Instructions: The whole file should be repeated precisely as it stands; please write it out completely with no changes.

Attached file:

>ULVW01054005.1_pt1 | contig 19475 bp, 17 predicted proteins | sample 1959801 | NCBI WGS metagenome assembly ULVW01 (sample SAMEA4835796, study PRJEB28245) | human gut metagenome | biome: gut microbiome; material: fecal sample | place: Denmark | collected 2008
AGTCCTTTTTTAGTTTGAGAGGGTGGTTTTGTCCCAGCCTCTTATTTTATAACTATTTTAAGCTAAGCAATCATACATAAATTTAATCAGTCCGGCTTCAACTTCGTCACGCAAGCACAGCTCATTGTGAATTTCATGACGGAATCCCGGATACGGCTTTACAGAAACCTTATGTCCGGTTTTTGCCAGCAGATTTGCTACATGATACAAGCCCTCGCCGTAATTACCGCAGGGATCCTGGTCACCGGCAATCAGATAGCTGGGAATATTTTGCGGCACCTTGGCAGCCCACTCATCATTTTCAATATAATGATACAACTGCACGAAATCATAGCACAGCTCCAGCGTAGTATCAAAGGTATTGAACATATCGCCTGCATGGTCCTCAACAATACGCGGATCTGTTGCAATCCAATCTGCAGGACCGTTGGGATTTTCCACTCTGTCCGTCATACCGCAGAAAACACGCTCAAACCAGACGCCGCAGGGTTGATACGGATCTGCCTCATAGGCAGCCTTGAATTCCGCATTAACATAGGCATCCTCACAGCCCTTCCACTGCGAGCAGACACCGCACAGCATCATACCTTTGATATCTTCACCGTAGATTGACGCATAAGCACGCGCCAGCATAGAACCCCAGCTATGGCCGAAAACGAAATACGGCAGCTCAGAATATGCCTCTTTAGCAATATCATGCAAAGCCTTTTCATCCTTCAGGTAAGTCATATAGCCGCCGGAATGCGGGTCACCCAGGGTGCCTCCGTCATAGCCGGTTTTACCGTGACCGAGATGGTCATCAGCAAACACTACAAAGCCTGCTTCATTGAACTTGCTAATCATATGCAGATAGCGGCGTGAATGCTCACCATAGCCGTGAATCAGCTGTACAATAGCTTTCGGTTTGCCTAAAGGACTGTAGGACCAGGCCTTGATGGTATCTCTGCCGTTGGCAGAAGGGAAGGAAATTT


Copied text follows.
>ULVW01054005.1_pt1 | contig 19475 bp, 17 predicted proteins | sample 1959801 | NCBI WGS metagenome assembly ULVW01 (sample SAMEA4835796, study PRJEB28245) | human gut metagenome | biome: gut microbiome; material: fecal sample | place: Denmark | collected 2008
AGTCCTTTTTTAGTTTGAGAGGGTGGTTTTGTCCCAGCCTCTTATTTTATAACTATTTTAAGCTAAGCAATCATACATAAATTTAATCAGTCCGGCTTCAACTTCGTCACGCAAGCACAGCTCATTGTGAATTTCATGACGGAATCCCGGATACGGCTTTACAGAAACCTTATGTCCGGTTTTTGCCAGCAGATTTGCTACATGATACAAGCCCTCGCCGTAATTACCGCAGGGATCCTGGTCACCGGCAATCAGATAGCTGGGAATATTTTGCGGCACCTTGGCAGCCCACTCATCATTTTCAATATAATGATACAACTGCACGAAATCATAGCACAGCTCCAGCGTAGTATCAAAGGTATTGAACATATCGCCTGCATGGTCCTCAACAATACGCGGATCTGTTGCAATCCAATCTGCAGGACCGTTGGGATTTTCCACTCTGTCCGTCATACCGCAGAAAACACGCTCAAACCAGACGCCGCAGGGTTGATACGGATCTGCCTCATAGGCAGCCTTGAATTCCGCATTAACATAGGCATCCTCACAGCCCTTCCACTGCGAGCAGACACCGCACAGCATCATACCTTTGATATCTTCACCGTAGATTGACGCATAAGCACGCGCCAGCATAGAACCCCAGCTATGGCCGAAAACGAAATACGGCAGCTCAGAATATGCCTCTTTAGCAATATCATGCAAAGCCTTTTCATCCTTCAGGTAAGTCATATAGCCGCCGGAATGCGGGTCACCCAGGGTGCCTCCGTCATAGCCGGTTTTACCGTGACCGAGATGGTCATCAGCAAACACTACAAAGCCTGCTTCATTGAACTTGCTAATCATATGCAGATAGCGGCGTGAATGCTCACCATAGCCGTGAATCAGCTGTACAATAGCTTTCGGTTTGCCTAAAGGACTGTAGGACCAGGCCTTGATGGTATCTCTGCCGTTGGCAGAAGGGAAGGAAATTT